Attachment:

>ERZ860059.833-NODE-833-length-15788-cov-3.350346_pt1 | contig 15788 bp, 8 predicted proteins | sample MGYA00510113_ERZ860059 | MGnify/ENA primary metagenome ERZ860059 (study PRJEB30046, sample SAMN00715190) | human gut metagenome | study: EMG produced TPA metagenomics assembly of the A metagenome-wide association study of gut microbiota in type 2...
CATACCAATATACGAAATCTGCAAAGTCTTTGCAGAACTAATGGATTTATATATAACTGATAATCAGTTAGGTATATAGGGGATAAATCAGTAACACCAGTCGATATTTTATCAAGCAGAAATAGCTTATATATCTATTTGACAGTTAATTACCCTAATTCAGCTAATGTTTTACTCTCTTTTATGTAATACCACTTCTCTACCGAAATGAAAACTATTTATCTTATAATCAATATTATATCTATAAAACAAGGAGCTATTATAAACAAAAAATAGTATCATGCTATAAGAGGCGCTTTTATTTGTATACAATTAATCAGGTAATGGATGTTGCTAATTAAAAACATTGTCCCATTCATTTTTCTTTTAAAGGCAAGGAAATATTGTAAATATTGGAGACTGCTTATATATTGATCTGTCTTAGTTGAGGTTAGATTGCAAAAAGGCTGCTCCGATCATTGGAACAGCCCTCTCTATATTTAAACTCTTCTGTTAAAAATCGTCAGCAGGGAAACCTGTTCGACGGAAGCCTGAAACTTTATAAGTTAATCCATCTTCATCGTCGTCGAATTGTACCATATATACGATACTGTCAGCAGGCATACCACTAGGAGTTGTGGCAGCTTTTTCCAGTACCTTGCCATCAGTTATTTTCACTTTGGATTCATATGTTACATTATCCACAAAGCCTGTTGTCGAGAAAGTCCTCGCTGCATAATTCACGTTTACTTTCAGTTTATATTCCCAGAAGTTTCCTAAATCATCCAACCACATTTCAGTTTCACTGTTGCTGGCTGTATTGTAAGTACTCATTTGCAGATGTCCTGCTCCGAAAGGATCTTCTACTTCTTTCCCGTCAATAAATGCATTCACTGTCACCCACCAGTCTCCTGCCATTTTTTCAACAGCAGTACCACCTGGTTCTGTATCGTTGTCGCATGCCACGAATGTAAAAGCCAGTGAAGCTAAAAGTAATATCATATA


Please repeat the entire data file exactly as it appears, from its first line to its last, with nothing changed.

>ERZ860059.833-NODE-833-length-15788-cov-3.350346_pt1 | contig 15788 bp, 8 predicted proteins | sample MGYA00510113_ERZ860059 | MGnify/ENA primary metagenome ERZ860059 (study PRJEB30046, sample SAMN00715190) | human gut metagenome | study: EMG produced TPA metagenomics assembly of the A metagenome-wide association study of gut microbiota in type 2...
CATACCAATATACGAAATCTGCAAAGTCTTTGCAGAACTAATGGATTTATATATAACTGATAATCAGTTAGGTATATAGGGGATAAATCAGTAACACCAGTCGATATTTTATCAAGCAGAAATAGCTTATATATCTATTTGACAGTTAATTACCCTAATTCAGCTAATGTTTTACTCTCTTTTATGTAATACCACTTCTCTACCGAAATGAAAACTATTTATCTTATAATCAATATTATATCTATAAAACAAGGAGCTATTATAAACAAAAAATAGTATCATGCTATAAGAGGCGCTTTTATTTGTATACAATTAATCAGGTAATGGATGTTGCTAATTAAAAACATTGTCCCATTCATTTTTCTTTTAAAGGCAAGGAAATATTGTAAATATTGGAGACTGCTTATATATTGATCTGTCTTAGTTGAGGTTAGATTGCAAAAAGGCTGCTCCGATCATTGGAACAGCCCTCTCTATATTTAAACTCTTCTGTTAAAAATCGTCAGCAGGGAAACCTGTTCGACGGAAGCCTGAAACTTTATAAGTTAATCCATCTTCATCGTCGTCGAATTGTACCATATATACGATACTGTCAGCAGGCATACCACTAGGAGTTGTGGCAGCTTTTTCCAGTACCTTGCCATCAGTTATTTTCACTTTGGATTCATATGTTACATTATCCACAAAGCCTGTTGTCGAGAAAGTCCTCGCTGCATAATTCACGTTTACTTTCAGTTTATATTCCCAGAAGTTTCCTAAATCATCCAACCACATTTCAGTTTCACTGTTGCTGGCTGTATTGTAAGTACTCATTTGCAGATGTCCTGCTCCGAAAGGATCTTCTACTTCTTTCCCGTCAATAAATGCATTCACTGTCACCCACCAGTCTCCTGCCATTTTTTCAACAGCAGTACCACCTGGTTCTGTATCGTTGTCGCATGCCACGAATGTAAAAGCCAGTGAAGCTAAAAGTAATATCATATA